KPIs Are Interdependent With Each Otherby Stacey Barr
Reviewing KPIs, one after the other, won’t lead to lasting performance improvements. KPIs are interdependent, and should be reviewed collectively.
If you’ve not heard the expression before, a tick-and-flick approach to KPIs means that we just look at one measure, assess its performance, make a decision, then move on to the next measure.
It’s a linear approach to navigating organisational performance, with blinkers on. And it leads to a situation Martin Lindstrom describes so succinctly, where:
“Every little KPI becomes their own little ecosystem… they want to survive…” — Why KPI’s Are Killing Today’s Organizations [at 2:00]
And each little KPI ecosystem creates its own set of behaviours, excuses and quick fixes to hit targets that were set in isolation of every other KPI. The performance of the whole organisation declines because of this, because the whole is not the sum of the individual KPI ecosystems.
The secret to improved organisational performance is the relationships between and among KPIs, not the individual KPIs themselves.
KPIs are interdependent, not independent.
How one KPI changes will change other KPIs. Sometimes the change is a good flow-on effect. Other times it’s a sabotaging unintended consequence.
To find the lovely, magical balance between and among our KPIs, to optimise the whole organisation’s performance, KPIs must be treated as interdependent. We must use them collectively, not tick-and-flick our way through them.
We need to do three things to use our KPIs collectively:
- Get the full picture of the KPI interdependencies.
- Set the right aperture of focus on smaller collections of KPIs.
- Pan over the smaller KPI collections.
1. Get the full picture of KPI interdependencies.
In PuMP, we use a Results Map to build the story of the organisation’s strategy. It includes all the goals (written as performance results) that matter, how they relate to the logical layers in the organisation, and how they relate to one another.
Then, when the KPIs are attached to each result in the Results Map, we also have a map of the interdependencies between and among our KPIs. We have a single, full picture.
For example, this is an excerpt of a Results Map, for an investment data room provider, to give you the idea:
Of course, no one person – indeed, no one team, even – can process every KPI in an organisation simultaneously. So we need to make a compromise.
2. Set the right aperture of focus on smaller collections of KPIs.
Results Maps become quite complex, especially for larger organisations. We avoid the overwhelm by zooming in, but not too far. That’s the compromise: we focus on a smaller collection of KPIs. In the Results Map, we narrow the aperture to focus on just one slice.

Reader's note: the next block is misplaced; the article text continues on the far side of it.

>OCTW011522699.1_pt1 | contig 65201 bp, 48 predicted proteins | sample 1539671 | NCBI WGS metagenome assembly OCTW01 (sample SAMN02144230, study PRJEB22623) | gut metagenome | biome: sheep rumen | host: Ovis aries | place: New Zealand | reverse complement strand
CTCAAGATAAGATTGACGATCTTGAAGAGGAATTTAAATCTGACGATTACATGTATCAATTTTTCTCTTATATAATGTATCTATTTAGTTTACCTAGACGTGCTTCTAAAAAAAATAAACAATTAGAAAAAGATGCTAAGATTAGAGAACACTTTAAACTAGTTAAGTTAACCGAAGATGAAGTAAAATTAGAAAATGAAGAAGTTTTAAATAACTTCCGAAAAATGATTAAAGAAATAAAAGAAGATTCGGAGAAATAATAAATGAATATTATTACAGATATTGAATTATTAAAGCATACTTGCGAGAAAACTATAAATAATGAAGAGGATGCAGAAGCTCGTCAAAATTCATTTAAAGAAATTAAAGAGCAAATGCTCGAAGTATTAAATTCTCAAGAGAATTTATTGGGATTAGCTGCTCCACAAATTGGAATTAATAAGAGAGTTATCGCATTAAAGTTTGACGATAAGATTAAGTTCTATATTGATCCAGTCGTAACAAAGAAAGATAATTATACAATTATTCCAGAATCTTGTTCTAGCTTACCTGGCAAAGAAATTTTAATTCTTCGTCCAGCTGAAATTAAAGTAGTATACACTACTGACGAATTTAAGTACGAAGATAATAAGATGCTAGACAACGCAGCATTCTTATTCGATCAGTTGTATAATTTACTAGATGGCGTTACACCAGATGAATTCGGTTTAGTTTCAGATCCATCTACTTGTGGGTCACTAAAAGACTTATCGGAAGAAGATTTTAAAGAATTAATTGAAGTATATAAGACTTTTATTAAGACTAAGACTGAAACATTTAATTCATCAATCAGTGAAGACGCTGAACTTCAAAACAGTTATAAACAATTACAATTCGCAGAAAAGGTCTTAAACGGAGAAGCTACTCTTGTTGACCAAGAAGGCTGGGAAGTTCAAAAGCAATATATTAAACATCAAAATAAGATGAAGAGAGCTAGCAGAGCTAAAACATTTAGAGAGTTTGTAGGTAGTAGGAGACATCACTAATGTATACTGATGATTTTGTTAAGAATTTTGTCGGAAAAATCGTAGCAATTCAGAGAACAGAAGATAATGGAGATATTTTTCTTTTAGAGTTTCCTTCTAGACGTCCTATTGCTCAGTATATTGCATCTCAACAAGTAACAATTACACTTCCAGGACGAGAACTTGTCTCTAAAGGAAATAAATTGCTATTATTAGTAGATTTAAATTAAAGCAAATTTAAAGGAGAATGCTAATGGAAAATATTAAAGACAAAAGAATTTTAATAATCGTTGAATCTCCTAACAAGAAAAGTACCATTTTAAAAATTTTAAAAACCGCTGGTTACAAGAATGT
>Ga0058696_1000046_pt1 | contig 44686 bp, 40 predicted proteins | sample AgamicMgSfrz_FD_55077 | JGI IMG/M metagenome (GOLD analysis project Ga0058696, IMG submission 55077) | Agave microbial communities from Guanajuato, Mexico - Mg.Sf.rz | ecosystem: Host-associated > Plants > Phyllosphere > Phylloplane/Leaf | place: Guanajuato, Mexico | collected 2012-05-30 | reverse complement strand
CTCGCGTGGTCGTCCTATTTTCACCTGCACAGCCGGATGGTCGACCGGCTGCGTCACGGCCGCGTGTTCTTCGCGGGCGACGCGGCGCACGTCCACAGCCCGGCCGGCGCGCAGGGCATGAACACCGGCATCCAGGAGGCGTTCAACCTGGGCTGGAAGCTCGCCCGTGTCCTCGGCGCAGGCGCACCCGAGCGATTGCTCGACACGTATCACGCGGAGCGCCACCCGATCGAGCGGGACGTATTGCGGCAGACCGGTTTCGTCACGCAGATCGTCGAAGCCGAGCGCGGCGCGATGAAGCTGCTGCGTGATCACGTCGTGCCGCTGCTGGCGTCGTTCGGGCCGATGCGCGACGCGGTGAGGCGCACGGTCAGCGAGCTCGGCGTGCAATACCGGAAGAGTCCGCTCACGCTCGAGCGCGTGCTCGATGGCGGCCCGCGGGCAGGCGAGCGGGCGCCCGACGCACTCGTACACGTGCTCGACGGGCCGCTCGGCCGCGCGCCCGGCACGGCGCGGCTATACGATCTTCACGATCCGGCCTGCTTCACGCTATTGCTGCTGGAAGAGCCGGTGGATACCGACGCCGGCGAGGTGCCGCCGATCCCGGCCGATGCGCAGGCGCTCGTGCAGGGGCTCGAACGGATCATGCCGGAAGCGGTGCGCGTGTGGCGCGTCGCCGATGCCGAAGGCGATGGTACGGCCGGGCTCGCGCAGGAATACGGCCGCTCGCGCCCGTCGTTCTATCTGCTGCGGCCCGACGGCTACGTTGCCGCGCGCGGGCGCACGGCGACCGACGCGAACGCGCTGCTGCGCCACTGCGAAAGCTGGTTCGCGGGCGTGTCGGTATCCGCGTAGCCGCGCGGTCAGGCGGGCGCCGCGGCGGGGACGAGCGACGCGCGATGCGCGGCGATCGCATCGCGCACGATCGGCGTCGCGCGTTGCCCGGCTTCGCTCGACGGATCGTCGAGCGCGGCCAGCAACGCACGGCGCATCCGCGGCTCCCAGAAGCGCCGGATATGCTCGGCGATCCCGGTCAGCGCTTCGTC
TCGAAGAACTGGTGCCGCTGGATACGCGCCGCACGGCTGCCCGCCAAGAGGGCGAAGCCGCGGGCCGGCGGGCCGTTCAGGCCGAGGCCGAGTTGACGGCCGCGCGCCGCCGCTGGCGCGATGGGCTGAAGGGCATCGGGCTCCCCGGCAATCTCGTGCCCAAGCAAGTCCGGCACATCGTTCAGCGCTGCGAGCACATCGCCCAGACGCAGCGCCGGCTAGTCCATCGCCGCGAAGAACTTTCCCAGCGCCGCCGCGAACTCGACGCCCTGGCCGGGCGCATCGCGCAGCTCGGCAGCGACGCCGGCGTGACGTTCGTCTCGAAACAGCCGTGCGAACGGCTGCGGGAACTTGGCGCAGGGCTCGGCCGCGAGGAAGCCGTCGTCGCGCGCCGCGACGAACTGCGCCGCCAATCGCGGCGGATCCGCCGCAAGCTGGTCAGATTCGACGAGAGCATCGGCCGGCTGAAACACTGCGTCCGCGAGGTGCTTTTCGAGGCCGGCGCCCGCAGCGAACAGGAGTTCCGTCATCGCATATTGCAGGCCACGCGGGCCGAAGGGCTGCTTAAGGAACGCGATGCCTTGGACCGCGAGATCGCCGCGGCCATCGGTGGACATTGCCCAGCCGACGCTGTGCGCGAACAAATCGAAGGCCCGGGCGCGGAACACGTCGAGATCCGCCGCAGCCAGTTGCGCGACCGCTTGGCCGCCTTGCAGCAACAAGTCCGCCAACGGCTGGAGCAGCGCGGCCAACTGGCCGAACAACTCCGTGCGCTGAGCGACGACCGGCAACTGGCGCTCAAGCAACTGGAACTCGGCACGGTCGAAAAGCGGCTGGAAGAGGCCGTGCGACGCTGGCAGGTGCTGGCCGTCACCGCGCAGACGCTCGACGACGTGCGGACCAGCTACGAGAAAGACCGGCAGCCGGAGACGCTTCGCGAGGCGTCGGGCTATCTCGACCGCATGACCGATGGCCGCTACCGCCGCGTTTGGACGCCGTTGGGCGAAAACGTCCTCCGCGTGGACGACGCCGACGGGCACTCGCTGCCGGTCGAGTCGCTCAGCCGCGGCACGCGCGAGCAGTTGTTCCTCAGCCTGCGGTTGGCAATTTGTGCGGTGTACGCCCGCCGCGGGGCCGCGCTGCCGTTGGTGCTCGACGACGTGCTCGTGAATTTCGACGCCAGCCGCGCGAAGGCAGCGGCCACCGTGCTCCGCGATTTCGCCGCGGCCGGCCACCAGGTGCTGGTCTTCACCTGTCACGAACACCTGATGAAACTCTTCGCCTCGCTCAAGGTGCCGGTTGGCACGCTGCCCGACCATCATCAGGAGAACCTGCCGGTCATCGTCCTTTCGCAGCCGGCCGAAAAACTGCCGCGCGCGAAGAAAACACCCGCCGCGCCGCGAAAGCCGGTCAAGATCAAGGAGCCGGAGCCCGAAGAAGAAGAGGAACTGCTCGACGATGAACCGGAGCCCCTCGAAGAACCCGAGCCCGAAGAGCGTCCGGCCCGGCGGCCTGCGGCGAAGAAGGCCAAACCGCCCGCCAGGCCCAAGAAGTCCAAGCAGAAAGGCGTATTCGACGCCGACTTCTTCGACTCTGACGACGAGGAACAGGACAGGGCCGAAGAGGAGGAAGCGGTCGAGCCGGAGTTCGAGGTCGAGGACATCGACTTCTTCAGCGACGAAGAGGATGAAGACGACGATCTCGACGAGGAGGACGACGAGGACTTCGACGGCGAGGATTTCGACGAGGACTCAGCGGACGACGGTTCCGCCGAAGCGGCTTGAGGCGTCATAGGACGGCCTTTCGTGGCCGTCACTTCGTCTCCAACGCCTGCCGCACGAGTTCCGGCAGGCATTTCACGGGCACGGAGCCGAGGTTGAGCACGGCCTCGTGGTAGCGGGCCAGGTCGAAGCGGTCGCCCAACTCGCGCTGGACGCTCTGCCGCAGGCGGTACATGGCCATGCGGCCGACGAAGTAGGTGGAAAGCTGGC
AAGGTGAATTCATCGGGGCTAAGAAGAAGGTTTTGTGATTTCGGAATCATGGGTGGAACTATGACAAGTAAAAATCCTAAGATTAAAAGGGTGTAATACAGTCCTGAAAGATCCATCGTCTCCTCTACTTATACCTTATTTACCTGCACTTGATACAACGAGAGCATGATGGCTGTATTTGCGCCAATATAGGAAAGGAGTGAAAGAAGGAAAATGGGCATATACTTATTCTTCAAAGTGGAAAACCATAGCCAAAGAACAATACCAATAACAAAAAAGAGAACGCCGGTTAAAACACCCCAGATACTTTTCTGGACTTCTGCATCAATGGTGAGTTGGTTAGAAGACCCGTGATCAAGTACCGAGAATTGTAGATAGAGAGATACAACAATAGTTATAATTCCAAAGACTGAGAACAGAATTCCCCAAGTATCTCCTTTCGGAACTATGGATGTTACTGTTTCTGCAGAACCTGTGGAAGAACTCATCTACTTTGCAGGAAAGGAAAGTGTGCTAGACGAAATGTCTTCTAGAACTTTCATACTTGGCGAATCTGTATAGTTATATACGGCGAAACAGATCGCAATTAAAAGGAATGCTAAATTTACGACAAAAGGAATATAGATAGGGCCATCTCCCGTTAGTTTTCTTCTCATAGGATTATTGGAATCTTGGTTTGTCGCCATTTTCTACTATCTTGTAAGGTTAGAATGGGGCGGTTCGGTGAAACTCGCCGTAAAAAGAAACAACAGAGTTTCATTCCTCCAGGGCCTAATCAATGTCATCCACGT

A slice usually belongs to a natural team in the organisation, and their performance report or dashboard would focus on the set of KPIs that lived in their slice of the Results Map.
In the investment data room example, Design is one slice of the Results Map:
Within a slice, the number of KPIs there is small enough to process collectively, in a single performance report or dashboard. But we don’t want Design, or any other slice, to become just another ecosystem, like we’re trying to avoid with our KPIs.
And we can avoid that, by continuing to use our map of KPI
interdependencies, beyond the boundaries of each slice.
3. Pan over the smaller KPI collections.
In a Results Map, the KPIs don’t know boundaries. Their interdependent relationships extend over the entire map, no matter where we place slices (or create silos, which is the same thing). So, while we need to use slices to focus on a
manageable number of KPIs, we need to look between the slices for other important interdependencies that flow across them.
In the investment data room Results Map, the Sales slice and the Marketing slice clearly have KPI interdependencies that flow between them:
And this is the trigger for how the Sales team and Marketing team need to collaborate in this company. They don’t focus just on their own slice’s KPI collection. They also get together to focus on the KPIs they each have, which share a relationship. And each team will have reason to collaborate with other teams, that have their own slices, too. Collaboration, therefore, becomes more purposeful and directed toward optimising organisational performance.
The secret to improved organisational performance is the relationships between and among KPIs, not the individual KPIs themselves. [tweet this]
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